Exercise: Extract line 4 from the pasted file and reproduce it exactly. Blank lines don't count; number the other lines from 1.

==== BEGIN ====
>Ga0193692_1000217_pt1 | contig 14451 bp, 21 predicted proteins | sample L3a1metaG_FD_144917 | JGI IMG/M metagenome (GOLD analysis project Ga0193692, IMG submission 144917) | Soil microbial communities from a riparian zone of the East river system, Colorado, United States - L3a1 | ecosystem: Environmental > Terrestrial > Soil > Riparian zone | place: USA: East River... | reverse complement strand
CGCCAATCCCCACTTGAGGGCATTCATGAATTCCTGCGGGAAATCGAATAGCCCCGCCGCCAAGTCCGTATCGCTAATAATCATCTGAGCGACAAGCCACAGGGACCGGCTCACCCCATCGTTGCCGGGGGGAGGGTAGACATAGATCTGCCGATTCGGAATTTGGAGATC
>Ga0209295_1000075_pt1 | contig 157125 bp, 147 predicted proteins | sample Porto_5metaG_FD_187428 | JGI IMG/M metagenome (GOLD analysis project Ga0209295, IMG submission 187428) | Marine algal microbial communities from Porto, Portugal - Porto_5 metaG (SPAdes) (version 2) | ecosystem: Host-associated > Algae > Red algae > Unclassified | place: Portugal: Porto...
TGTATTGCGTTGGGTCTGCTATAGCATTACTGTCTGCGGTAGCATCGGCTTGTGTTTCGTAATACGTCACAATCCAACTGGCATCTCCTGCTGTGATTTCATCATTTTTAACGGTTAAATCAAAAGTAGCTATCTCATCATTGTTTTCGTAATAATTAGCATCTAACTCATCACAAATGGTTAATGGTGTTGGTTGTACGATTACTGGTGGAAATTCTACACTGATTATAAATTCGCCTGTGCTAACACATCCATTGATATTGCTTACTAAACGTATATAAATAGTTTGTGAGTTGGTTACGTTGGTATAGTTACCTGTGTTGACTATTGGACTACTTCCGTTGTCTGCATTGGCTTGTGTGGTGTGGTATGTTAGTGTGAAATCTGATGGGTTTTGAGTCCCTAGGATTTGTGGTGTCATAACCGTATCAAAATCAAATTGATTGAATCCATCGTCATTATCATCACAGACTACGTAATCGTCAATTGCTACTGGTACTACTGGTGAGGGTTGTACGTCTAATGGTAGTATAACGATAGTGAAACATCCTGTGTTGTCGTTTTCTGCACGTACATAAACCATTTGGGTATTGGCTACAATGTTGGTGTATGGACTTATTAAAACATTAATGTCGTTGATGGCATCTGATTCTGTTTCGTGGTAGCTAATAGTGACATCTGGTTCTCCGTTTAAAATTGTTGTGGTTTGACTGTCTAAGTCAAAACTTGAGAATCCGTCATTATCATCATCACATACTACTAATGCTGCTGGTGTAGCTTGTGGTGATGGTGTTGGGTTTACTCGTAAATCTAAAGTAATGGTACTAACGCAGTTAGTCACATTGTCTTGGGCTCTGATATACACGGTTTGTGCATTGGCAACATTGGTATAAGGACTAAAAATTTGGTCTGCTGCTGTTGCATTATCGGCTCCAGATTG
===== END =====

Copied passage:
TGTATTGCGTTGGGTCTGCTATAGCATTACTGTCTGCGGTAGCATCGGCTTGTGTTTCGTAATACGTCACAATCCAACTGGCATCTCCTGCTGTGATTTCATCATTTTTAACGGTTAAATCAAAAGTAGCTATCTCATCATTGTTTTCGTAATAATTAGCATCTAACTCATCACAAATGGTTAATGGTGTTGGTTGTACGATTACTGGTGGAAATTCTACACTGATTATAAATTCGCCTGTGCTAACACATCCATTGATATTGCTTACTAAACGTATATAAATAGTTTGTGAGTTGGTTACGTTGGTATAGTTACCTGTGTTGACTATTGGACTACTTCCGTTGTCTGCATTGGCTTGTGTGGTGTGGTATGTTAGTGTGAAATCTGATGGGTTTTGAGTCCCTAGGATTTGTGGTGTCATAACCGTATCAAAATCAAATTGATTGAATCCATCGTCATTATCATCACAGACTACGTAATCGTCAATTGCTACTGGTACTACTGGTGAGGGTTGTACGTCTAATGGTAGTATAACGATAGTGAAACATCCTGTGTTGTCGTTTTCTGCACGTACATAAACCATTTGGGTATTGGCTACAATGTTGGTGTATGGACTTATTAAAACATTAATGTCGTTGATGGCATCTGATTCTGTTTCGTGGTAGCTAATAGTGACATCTGGTTCTCCGTTTAAAATTGTTGTGGTTTGACTGTCTAAGTCAAAACTTGAGAATCCGTCATTATCATCATCACATACTACTAATGCTGCTGGTGTAGCTTGTGGTGATGGTGTTGGGTTTACTCGTAAATCTAAAGTAATGGTACTAACGCAGTTAGTCACATTGTCTTGGGCTCTGATATACACGGTTTGTGCATTGGCAACATTGGTATAAGGACTAAAAATTTGGTCTGCTGCTGTTGCATTATCGGCTCCAGATTG